A long time coming
Thank God that's over. Thank God we can let Fred Perry lie easy. Thank God for Andy Murray. Match stats | Magic numbers | Facts | Men’s rankings | Twitterati | All in a day’s playsports Updated: Sep 12, 2012 01:00 IST
Thank God that's over. Thank God we can let Fred Perry lie easy. Thank God for Andy Murray.
The Scot's career reached an apogee of excellence over five sets in the wind-whipped testing ground of the Arthur Ashe Court at Flushing Meadows in the US Open final against the defending champion Novak Djokovic, who was spent and gracious at the end.
Murray's 7-6 (12-10), 7-5, 2-6, 3-6, 6-2 victory over an opponent exactly a week younger than him and whose career he has trailed like a jet vapour since they were 11 years old, equalled the longest in a final here, four hours and 54 minutes - exactly the same time it took Murray's coach, Ivan Lendl, to lose to Mats Wilander in the 1988 final.
Murray reckoned he saw Old Stone Face smile at the end. Well he might. It was a flawed, heroic, unforgettable contest, taking about as long as a decent production of Macbeth, with nearly as many twists and turns.
A scattered collection of Scots watched, headed by the loud knights Sean Connery and Alex Ferguson - as well Andy's delighted mother, Judy - as a final that arrived a day late due to a rain-made postponement, the fifth here in five years, held New Yorkers spellbound. But it was worth the wait. This, after all, was the culmination of a quest that has frustrated British males in 287 Grand Slam tournaments since 1936.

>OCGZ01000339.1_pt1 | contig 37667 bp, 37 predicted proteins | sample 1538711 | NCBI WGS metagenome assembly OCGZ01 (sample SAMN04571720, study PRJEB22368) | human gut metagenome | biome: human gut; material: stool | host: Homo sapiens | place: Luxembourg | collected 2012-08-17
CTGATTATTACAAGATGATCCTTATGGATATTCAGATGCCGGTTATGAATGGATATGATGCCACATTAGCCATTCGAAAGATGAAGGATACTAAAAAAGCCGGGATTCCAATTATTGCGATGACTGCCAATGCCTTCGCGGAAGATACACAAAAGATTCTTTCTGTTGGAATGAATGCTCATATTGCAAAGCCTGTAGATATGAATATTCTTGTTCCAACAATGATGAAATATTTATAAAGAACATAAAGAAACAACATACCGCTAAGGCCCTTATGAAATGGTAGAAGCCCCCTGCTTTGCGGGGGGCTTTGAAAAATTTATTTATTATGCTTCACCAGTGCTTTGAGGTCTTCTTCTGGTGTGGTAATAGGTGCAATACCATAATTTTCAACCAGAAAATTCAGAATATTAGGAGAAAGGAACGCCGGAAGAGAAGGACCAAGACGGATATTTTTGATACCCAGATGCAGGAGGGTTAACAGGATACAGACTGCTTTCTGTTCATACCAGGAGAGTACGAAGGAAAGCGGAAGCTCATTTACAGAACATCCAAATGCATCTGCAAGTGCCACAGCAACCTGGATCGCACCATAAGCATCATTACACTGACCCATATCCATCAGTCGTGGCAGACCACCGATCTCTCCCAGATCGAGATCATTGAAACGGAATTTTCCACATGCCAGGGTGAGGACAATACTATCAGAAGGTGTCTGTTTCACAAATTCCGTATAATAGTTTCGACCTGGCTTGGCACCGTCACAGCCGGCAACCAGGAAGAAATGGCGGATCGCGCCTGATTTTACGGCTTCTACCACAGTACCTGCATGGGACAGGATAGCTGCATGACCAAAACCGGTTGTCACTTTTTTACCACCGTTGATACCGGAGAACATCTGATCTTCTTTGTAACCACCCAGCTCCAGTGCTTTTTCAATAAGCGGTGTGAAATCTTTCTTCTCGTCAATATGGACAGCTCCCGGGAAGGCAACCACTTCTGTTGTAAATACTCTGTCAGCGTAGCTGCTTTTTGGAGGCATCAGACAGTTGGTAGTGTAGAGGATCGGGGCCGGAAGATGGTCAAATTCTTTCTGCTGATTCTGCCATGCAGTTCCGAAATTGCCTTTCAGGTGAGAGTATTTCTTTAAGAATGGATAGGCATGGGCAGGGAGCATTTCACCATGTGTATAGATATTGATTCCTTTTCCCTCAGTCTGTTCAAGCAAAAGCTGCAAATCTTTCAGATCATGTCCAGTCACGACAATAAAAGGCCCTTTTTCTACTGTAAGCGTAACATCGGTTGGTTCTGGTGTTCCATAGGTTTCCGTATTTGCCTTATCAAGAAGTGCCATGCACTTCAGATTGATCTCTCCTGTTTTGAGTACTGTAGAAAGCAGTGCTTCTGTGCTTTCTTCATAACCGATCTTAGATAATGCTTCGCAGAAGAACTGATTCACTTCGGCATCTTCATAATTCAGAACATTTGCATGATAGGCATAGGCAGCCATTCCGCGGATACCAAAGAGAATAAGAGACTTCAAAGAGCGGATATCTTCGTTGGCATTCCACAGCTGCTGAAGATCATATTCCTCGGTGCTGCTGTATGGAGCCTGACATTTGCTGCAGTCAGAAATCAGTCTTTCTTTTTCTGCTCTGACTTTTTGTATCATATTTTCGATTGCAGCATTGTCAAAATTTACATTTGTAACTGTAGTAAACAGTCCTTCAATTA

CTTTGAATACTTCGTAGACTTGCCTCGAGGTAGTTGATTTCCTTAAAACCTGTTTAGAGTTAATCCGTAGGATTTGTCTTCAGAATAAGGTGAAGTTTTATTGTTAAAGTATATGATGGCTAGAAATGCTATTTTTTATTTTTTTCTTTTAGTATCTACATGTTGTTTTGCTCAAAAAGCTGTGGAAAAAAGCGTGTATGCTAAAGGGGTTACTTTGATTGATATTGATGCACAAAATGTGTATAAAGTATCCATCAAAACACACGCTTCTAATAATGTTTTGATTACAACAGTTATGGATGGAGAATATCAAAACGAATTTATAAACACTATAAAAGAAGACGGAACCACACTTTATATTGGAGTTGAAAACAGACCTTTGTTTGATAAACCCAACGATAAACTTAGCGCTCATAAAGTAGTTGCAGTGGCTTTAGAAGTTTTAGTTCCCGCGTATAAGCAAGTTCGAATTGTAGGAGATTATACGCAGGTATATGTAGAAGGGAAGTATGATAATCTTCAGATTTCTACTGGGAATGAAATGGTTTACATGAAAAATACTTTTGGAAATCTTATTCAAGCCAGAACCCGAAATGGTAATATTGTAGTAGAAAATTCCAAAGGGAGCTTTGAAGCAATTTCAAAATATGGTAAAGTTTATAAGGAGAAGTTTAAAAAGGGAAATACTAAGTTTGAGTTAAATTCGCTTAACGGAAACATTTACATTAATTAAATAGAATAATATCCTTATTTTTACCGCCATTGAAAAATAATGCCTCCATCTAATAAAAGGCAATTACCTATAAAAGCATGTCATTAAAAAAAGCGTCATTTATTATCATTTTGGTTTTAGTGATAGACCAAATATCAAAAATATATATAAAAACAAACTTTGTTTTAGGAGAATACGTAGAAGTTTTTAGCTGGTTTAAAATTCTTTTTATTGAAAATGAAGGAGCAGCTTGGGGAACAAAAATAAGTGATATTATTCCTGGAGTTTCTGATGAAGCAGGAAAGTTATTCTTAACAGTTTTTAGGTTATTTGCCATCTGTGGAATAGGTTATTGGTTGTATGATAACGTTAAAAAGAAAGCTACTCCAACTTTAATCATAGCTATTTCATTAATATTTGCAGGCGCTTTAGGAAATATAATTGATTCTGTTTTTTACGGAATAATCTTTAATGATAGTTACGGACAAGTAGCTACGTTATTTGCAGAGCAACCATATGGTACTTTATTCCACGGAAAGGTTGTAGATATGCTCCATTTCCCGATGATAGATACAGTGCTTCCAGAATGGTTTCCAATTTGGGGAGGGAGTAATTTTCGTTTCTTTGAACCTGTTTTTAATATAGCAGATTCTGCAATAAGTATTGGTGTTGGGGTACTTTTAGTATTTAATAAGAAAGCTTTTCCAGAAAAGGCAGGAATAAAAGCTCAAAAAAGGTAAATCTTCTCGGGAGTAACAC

"They were incredibly tricky conditions," Murray said. "After the third and fourth sets it was really tough for me. Novak is such a fighter. I just managed to get through."
And how he made us suffer. Again. He seems incapable of winning easily in the really big matches; indeed, at four times of asking in Grand Slam finals, he has lost fairly convincingly. This was a victory against a rival who'd been in sublime form all fortnight and who, after going two sets down, came back at him as if he'd stolen his car.
"When I was sitting in the locker room beforehand, there were still doubts," Murray said. "I was still thinking, 'If I lose this one, no one has ever lost their first five finals.' I just didn't really want to be that person."